Fleeting Glimpse > GIF Animation Instructions > Assembly

Once you have saved all the images as separate files, you need to assemble them in the proper sequence into a single GIF89a animation file. These directions are for Gifcon (GIF Construction Set) but I've tried to write them generically so you shouldn't have much trouble adapting these directions to any other animation programs.

In Gifcon, first select SETUP from the toolbar. Make sure the following are checked (leave the others unchecked);
Display interlace
Display frame guides
Use image offsets
True transparency
Adjust header on save
Add controls on drop
Also select "216 colours/Netscape" as the Default palette and click OK.

Assemble step4

There are several ways to load images into Gifcon. I find the easiest is to use the Animation Wizard to get the basic assembly done. Then you can edit it further if necessary.

Start with Animation Wizard

  1. Launch Gifcon; From the Menu select FILE|ANIMATION WIZARD. Follow the prompts.

  2. Do you want to create a GIF for use in a WWW page? Select yes.

  3. Looping? Only two choice - indefinitely or just once. If you want it to loop just a few times and stop, you can edit it later.

  4. Photorealistic, drawn...? If you're doing one of your first animations, select either Drawn or Photorealistic depending on your animation and click NEXT. For those who previously read the In-Depth discussion about gradient images and optimized palettes in the previous step, here's where you let Gifcon know what you want.
    • If you have either drawn images or gradient images, all with web palettes, then select DRAWN. Gifcon will then use its web palette.

    • If you have gradient images with optimized palettes and you created a composite gif, then select MATCH TO FIRST IMAGE, and make sure the first image you select is the composite gif. Later you can eliminate this image from your animation. If you already loaded the global optimized palette from the composite gif into all the images in the previous step, then you can select MATCH TO FIRST IMAGE and leave out the composite gif here.

    • If you have photorealistic images, select PHOTOREALISTIC. If you already dithered it to the web palette in the last step, Gifcon will just load them in unchanged. If you didn't, Gifcon will do all the work for you now.

  5. How much delay do you want? 100 equals 1 second, 50 equals 1/2 second, etc. If you don't like these choices or if you want different delays for some images, select the most common one here and we can edit the others later.

  6. Select files. If you named your files with a sequential numbering scheme, you can select them all at once using Shift-click or CTRL-click. You can import most popular file formats including BMP, GIF, JPG, PCX, etc.

  7. When you're done the file will be opened in Gifcon and will look something like this for the bouncing ball animation.

You now have a working animation. You can view it by selecting VIEW from the Gifcon toolbar or you can view it in Netscape by selecting from the FILE menu OPEN FILE and selecting the animation file. For non-looping animations, reload the page to replay the animation.

Now is a good time to save your animation; from the menu select FILE|SAVE AS.

If this is one of your first animations and you don't want to edit it. then Fast Forward to the next step. But if you are ready to learn how to manually edit animations, here are some suggestions.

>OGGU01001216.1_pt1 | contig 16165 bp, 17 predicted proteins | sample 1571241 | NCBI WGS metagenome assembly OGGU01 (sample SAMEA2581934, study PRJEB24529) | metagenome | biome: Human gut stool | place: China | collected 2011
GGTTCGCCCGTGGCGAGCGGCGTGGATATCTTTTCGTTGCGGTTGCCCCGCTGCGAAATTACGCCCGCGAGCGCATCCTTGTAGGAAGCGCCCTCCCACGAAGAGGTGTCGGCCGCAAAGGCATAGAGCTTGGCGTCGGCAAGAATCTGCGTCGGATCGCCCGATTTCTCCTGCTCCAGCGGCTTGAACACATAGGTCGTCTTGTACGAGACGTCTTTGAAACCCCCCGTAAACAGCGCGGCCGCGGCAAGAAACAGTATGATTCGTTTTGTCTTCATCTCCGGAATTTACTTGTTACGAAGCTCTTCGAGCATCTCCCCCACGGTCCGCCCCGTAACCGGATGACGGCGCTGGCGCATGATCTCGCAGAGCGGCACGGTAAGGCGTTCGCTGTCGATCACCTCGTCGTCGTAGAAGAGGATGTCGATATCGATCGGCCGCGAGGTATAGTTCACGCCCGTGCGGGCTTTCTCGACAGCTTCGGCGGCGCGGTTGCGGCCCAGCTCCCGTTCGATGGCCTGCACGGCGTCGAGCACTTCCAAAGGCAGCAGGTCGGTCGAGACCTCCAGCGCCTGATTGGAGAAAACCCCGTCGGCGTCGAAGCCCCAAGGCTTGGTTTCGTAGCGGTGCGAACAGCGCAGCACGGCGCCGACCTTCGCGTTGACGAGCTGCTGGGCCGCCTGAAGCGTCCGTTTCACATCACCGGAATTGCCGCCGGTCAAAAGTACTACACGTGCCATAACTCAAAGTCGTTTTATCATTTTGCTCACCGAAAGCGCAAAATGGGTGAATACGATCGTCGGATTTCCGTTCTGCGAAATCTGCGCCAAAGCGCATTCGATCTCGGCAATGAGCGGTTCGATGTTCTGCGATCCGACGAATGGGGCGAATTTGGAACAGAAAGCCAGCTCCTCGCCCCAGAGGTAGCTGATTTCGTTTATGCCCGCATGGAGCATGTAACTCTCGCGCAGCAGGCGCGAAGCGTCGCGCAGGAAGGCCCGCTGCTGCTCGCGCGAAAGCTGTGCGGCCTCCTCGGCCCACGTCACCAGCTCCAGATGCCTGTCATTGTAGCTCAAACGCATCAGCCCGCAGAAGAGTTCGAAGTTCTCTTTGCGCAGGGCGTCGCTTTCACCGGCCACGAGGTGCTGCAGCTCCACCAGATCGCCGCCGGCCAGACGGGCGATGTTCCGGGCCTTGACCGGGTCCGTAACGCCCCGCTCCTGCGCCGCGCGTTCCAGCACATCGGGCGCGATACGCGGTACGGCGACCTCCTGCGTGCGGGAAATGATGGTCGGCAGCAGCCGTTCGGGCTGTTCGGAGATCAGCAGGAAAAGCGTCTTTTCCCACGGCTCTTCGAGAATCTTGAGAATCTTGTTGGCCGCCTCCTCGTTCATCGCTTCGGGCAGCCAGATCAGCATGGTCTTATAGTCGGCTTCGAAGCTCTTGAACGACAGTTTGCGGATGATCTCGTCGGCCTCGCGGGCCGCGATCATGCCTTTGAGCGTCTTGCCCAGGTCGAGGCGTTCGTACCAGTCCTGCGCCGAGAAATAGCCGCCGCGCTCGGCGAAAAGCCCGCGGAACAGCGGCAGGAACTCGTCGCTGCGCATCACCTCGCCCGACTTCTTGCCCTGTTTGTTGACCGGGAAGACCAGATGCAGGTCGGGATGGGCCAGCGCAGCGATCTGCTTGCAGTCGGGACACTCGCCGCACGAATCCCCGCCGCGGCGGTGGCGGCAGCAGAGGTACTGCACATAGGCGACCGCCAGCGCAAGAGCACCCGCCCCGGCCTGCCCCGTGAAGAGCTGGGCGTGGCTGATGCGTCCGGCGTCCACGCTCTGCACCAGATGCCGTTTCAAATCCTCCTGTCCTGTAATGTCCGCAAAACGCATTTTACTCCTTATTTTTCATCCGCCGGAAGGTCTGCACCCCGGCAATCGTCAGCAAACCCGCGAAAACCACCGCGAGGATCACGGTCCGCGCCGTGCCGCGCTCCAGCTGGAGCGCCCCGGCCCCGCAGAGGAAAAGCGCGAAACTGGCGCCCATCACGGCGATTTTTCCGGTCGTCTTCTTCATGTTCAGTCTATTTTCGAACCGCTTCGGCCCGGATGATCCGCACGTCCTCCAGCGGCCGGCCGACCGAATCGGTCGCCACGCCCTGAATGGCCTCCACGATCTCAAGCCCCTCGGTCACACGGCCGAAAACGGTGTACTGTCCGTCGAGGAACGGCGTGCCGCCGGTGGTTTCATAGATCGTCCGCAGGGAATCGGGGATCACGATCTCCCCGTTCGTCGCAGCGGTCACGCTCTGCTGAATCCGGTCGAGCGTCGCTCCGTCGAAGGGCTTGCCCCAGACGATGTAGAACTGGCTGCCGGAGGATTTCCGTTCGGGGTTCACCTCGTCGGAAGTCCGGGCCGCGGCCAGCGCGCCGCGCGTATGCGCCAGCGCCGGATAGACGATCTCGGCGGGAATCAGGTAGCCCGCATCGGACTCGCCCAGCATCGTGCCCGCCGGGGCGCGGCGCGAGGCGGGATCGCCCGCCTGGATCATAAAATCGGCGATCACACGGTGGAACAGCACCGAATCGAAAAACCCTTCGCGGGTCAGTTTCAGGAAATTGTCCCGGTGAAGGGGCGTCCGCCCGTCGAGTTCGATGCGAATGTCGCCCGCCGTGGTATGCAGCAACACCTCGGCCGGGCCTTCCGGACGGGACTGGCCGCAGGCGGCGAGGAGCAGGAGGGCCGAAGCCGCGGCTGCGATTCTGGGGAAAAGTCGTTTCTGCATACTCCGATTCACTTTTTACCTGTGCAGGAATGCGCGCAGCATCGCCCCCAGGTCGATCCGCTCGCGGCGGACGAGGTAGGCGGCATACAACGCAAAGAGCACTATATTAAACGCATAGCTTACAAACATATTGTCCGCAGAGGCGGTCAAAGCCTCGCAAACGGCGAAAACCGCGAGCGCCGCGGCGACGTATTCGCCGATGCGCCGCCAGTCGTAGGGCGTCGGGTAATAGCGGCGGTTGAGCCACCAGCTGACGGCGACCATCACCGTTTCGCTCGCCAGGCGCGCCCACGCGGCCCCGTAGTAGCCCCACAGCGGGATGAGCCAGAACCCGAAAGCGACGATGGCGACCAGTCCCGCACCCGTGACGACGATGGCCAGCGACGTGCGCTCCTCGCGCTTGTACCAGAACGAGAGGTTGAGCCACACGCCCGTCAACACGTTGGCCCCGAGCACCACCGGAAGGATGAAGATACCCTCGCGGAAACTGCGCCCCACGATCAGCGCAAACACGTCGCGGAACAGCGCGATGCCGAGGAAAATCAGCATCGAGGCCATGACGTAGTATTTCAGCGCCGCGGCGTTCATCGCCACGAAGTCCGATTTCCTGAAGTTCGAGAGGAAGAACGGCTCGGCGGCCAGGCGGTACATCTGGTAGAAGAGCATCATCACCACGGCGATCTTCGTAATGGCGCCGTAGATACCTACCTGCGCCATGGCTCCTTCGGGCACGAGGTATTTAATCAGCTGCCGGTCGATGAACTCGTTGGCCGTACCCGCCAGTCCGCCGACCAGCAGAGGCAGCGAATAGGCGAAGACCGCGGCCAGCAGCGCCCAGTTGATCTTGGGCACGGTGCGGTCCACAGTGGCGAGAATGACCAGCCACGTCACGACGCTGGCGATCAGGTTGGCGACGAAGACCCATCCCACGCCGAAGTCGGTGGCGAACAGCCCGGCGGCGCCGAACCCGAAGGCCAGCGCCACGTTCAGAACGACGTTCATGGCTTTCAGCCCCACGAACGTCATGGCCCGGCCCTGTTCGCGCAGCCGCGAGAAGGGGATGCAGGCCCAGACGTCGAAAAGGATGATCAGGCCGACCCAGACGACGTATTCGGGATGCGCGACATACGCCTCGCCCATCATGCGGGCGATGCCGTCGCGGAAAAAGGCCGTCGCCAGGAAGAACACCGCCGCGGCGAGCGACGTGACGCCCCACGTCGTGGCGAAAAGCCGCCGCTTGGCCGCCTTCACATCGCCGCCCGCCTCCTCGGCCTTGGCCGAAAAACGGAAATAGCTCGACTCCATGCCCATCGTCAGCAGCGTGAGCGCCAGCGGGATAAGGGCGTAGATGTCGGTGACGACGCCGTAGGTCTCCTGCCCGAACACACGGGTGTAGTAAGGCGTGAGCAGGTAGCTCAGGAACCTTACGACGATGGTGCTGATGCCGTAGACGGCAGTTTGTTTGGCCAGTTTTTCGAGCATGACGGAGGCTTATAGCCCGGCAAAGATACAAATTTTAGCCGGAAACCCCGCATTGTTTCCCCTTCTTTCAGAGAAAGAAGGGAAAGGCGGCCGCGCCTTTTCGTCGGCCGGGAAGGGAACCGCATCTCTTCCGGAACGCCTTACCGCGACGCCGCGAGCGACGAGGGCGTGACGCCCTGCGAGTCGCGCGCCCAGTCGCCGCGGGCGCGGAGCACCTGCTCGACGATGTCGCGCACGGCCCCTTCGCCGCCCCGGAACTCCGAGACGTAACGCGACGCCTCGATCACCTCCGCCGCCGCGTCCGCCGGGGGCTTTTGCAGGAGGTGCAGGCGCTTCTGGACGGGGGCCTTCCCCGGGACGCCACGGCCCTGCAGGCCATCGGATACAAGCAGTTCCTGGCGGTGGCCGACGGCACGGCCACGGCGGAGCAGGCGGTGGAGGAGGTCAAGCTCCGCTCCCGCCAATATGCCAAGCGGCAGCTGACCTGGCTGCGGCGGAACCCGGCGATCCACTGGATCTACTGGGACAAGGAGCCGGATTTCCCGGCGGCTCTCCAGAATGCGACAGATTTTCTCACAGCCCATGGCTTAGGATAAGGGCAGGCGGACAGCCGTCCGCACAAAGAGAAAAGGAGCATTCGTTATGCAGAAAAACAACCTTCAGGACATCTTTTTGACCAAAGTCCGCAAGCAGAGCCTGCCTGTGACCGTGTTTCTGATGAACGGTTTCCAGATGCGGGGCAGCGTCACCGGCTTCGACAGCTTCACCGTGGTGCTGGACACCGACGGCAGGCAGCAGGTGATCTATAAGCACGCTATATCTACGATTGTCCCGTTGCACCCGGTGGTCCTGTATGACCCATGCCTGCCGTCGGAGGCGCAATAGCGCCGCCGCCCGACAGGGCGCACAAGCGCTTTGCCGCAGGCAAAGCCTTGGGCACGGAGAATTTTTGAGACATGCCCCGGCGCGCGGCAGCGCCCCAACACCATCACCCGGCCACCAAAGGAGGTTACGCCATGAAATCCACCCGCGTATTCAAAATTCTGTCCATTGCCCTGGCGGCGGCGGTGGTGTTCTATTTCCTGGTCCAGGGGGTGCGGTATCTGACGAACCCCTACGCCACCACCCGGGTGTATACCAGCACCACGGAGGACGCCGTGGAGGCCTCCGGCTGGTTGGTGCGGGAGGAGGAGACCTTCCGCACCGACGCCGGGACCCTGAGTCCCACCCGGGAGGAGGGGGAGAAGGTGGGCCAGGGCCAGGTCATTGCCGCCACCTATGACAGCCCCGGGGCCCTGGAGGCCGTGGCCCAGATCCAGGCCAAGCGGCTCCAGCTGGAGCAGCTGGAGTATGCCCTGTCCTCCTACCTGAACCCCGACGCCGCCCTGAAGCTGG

Fast Forward >>

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Edit the animation if necessary
Animation Wizard produces a working animation which often needs no editing. But after viewing your animation, you may want to edit the images by deleting, modifing or adding some additional ones. Or you may want to fine tune the settings such as the timing, looping, or transparency of your animation.

An animation file contains the images plus 3 types of settings;

- Global animation settings that affect the entire animation
- Image setting specific to each image
- Optional comments

In Gifcon, the images and settings are contained in a set of "blocks" as shown in the figure above.

  • Global animation settings are in the Heading and Loop blocks.
  • Image settings are in Control and Image blocks (yes, the Image block contains settings as well as the image itself). Control and Image blocks come in pairs -- each Control block defines settings only for the Image immediately following; each Image block should have a Control block immediately above it.
  • Comment blocks are optional and can be added anywhere in the file.
You can view the images by highlighting an Image block. You can view and edit the settings in any block by double clicking it.

Other GIF assembly programs don't use this 'block' interface; there are no Control blocks, Loop blocks, etc.; just the images and the settings. You usually find the settings under a "Global Animation Property" tab or menu and a "Image/Frame Property" tab or menu.

Editing the images
- Inserting images: You can manually insert images into the animation using the INSERT button on the toolbar and selecting IMAGE. A new Image block is added just below the highlighted block. In Gifcon, remember when inserting a new Image block to also insert a Control block above it. In most programs you can also add images by dragging and dropping from the File Manager/Explorer and by copying and pasting from another application. Most programs accept the standard image file formats.

Sometimes when you add a new image to the animation file, you may get a dialog regarding a color palette conflict. For drawn and gradient images, select REMAP THIS IMAGE TO GLOBAL PALETTE. If you've been following these instructions, your desired global palette should be already in place and the file you are inserting should already have the same palette loaded. Often the reason for the conflict isn't that the colors are different between the global palette and the image you are inserting. but that they are just in a different order. In this case Gifcon will adjust the order of the colors without changing the colors themselves. You should never select any of the local palette settings; these can make your animation look bad and can increase the file size.

- Modifying images: If you want to modify an image in your graphics program, the easiest way is to go back to the original gif image file, modify it, then delete the old Image block from Gifcon and INSERT the new one.

If you no longer have the original image file, you can extract it from the uncompressed animation file selecting BLOCK|EXTRACT from the menu.

- Moving and copying images: You can move or copy an image, control or comment block by highlighting the block and using the cut, copy and paste functions.

- Deleting images: You can delete a block by highlighting the block and pressing the del key or selecting DELETE on the toolbar.

Editing the global animation settings